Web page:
Law Issues and 3D Printing

Law Issues and 3D Printing

DOI: 10.4018/978-1-5225-2289-8.ch006
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Abstract

Revolution in 3D bioprinting advancing so quickly. Our special interest is focused on 3D bio printing, the printing of mammalian or human body parts. Very close to this term is cloneprint. The 3D printing living tissues is real and may be widely available in the near future. This emerging technology has generated controversies about its regulation. Another equally important issue is whether bioprinting is patentable. The U.S. Patent and Trademark Office (Patent Office) has already granted some bioprinting patents and many more applications that pending on a patent. This chapter highlighting these issues that can be part of our future.
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Background

3D printers resemble the Star Trek Replicator1—a machine that can constitute any physical matter out of thin air. 3D printers can print out anything, from a lithium-ion micro battery (Ke Sun at all, 2013) to a human kidney, and can print in materials like plastic, metal, ceramic, cement, wood, food, and human cells.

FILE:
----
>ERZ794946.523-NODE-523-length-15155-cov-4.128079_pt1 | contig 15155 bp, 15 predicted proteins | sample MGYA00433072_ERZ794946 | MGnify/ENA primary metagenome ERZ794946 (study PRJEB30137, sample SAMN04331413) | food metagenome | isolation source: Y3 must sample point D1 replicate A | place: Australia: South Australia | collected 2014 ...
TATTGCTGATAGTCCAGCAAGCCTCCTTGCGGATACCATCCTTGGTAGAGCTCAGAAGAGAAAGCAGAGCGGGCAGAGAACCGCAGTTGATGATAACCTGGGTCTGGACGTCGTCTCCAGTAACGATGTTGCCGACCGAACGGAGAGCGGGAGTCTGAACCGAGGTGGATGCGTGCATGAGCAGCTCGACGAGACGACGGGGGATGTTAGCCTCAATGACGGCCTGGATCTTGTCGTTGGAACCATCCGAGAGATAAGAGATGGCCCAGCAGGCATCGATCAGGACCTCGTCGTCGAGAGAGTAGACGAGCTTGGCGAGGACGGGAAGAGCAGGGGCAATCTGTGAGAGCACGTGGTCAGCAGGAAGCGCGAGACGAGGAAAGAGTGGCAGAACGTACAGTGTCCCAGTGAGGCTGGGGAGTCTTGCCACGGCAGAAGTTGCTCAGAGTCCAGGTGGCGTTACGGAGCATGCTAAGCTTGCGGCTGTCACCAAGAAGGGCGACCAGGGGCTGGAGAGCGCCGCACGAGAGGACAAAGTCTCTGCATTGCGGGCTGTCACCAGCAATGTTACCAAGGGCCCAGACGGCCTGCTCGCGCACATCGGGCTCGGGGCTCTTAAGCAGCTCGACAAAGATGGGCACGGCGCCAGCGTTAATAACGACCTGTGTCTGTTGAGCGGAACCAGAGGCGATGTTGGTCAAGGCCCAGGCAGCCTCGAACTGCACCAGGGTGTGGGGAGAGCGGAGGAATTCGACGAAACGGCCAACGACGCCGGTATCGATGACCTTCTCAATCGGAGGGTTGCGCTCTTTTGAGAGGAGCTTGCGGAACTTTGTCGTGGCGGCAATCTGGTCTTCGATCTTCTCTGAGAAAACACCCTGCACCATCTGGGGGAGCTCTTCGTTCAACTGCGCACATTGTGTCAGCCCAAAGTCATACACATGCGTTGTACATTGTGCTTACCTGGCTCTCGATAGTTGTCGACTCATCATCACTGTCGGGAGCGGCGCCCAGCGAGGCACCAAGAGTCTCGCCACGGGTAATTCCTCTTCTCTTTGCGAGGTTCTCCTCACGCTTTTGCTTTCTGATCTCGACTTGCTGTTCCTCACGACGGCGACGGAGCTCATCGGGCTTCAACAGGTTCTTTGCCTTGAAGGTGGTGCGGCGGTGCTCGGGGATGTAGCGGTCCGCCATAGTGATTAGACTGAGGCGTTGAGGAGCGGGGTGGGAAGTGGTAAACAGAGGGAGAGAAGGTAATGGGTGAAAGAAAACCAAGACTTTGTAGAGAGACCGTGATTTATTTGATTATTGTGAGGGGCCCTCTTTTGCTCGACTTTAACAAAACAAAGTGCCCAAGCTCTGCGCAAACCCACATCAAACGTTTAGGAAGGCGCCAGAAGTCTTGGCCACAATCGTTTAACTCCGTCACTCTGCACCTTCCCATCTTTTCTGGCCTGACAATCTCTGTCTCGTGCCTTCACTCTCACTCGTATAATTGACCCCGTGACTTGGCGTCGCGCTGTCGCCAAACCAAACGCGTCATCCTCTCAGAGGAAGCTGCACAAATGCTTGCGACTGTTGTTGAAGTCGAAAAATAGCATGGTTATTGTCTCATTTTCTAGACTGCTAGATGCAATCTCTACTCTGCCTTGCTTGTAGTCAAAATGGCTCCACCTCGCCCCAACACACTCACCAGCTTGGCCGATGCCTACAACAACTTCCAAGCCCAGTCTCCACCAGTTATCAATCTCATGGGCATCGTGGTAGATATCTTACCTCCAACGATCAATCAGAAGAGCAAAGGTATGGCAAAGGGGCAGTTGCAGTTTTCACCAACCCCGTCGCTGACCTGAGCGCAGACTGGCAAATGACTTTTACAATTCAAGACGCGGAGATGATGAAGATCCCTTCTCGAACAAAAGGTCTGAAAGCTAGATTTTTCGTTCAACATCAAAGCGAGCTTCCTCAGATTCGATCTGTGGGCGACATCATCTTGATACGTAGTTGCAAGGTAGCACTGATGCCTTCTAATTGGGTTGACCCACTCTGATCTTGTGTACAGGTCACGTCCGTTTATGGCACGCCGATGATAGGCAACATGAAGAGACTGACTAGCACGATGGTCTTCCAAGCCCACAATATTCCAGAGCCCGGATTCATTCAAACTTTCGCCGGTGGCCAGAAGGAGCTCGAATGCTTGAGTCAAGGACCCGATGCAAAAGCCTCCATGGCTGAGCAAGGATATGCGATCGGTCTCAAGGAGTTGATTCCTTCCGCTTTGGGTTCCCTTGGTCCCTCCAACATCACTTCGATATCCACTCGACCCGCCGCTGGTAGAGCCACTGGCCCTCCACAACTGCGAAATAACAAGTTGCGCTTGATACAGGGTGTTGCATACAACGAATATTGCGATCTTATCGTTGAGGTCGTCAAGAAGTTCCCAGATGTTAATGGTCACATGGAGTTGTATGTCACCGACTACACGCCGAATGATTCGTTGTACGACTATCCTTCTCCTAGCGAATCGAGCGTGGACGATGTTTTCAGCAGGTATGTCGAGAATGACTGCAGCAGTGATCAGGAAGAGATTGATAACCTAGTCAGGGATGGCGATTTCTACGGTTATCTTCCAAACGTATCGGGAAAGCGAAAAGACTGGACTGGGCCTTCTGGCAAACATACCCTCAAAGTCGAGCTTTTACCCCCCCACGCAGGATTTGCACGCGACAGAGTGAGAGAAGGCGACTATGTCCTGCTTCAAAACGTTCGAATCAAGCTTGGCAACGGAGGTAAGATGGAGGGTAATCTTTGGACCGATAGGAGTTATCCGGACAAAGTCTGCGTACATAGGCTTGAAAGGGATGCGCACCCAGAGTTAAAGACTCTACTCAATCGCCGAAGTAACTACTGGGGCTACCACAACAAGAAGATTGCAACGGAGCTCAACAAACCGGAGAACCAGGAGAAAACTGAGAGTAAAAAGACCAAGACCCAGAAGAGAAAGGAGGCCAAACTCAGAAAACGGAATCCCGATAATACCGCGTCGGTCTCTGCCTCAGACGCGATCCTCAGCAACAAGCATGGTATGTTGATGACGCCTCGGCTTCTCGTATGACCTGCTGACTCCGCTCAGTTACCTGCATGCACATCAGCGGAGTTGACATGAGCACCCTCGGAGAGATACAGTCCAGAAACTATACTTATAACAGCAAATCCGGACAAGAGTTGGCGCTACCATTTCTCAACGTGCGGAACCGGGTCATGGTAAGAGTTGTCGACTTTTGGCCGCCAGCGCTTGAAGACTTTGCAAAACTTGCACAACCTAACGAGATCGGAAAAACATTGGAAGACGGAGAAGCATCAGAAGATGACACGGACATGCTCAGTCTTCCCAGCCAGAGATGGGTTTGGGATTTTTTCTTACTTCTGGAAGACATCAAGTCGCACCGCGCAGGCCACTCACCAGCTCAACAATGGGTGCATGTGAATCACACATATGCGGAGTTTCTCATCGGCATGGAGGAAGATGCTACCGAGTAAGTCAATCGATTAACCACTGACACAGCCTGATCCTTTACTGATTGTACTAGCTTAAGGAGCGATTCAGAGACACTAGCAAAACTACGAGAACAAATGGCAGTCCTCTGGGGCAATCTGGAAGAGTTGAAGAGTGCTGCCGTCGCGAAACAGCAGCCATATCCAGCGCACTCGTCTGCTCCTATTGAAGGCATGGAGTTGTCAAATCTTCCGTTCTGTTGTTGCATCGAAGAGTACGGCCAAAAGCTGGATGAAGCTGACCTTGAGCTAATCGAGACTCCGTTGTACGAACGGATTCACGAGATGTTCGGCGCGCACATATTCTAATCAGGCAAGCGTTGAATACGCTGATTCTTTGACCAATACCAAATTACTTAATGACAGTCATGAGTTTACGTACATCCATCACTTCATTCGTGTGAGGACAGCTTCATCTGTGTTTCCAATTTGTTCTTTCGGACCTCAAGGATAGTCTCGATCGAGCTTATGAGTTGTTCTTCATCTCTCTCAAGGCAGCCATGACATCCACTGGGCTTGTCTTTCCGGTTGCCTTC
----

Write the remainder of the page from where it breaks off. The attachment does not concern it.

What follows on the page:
Soon, the 3D printer will be just another home appliance. ―A world in which everyone has advanced 3D printers at home or available in a public facility is a world in which manufactured goods no longer have to be produced in bulk and are no longer scarce, (Lemley, 2015) says Stanford Law professor Mark A. Lemley.

Our special interest is focused on 3D bio printing, the printing of mammalian or human body parts. Very close to this term is cloneprint. All of these mentioned facts attract attention of law scholars. Currently there is no official publication outlet for 3D printing law. Computer software and wireless technologies currently dominate the patent litigation market. There remain many unexplored questions about 3D printing and its subcategories. Here is list of useful articles related to this matter reader can find in the paper of Jasper Tran. (Tran, 2015)

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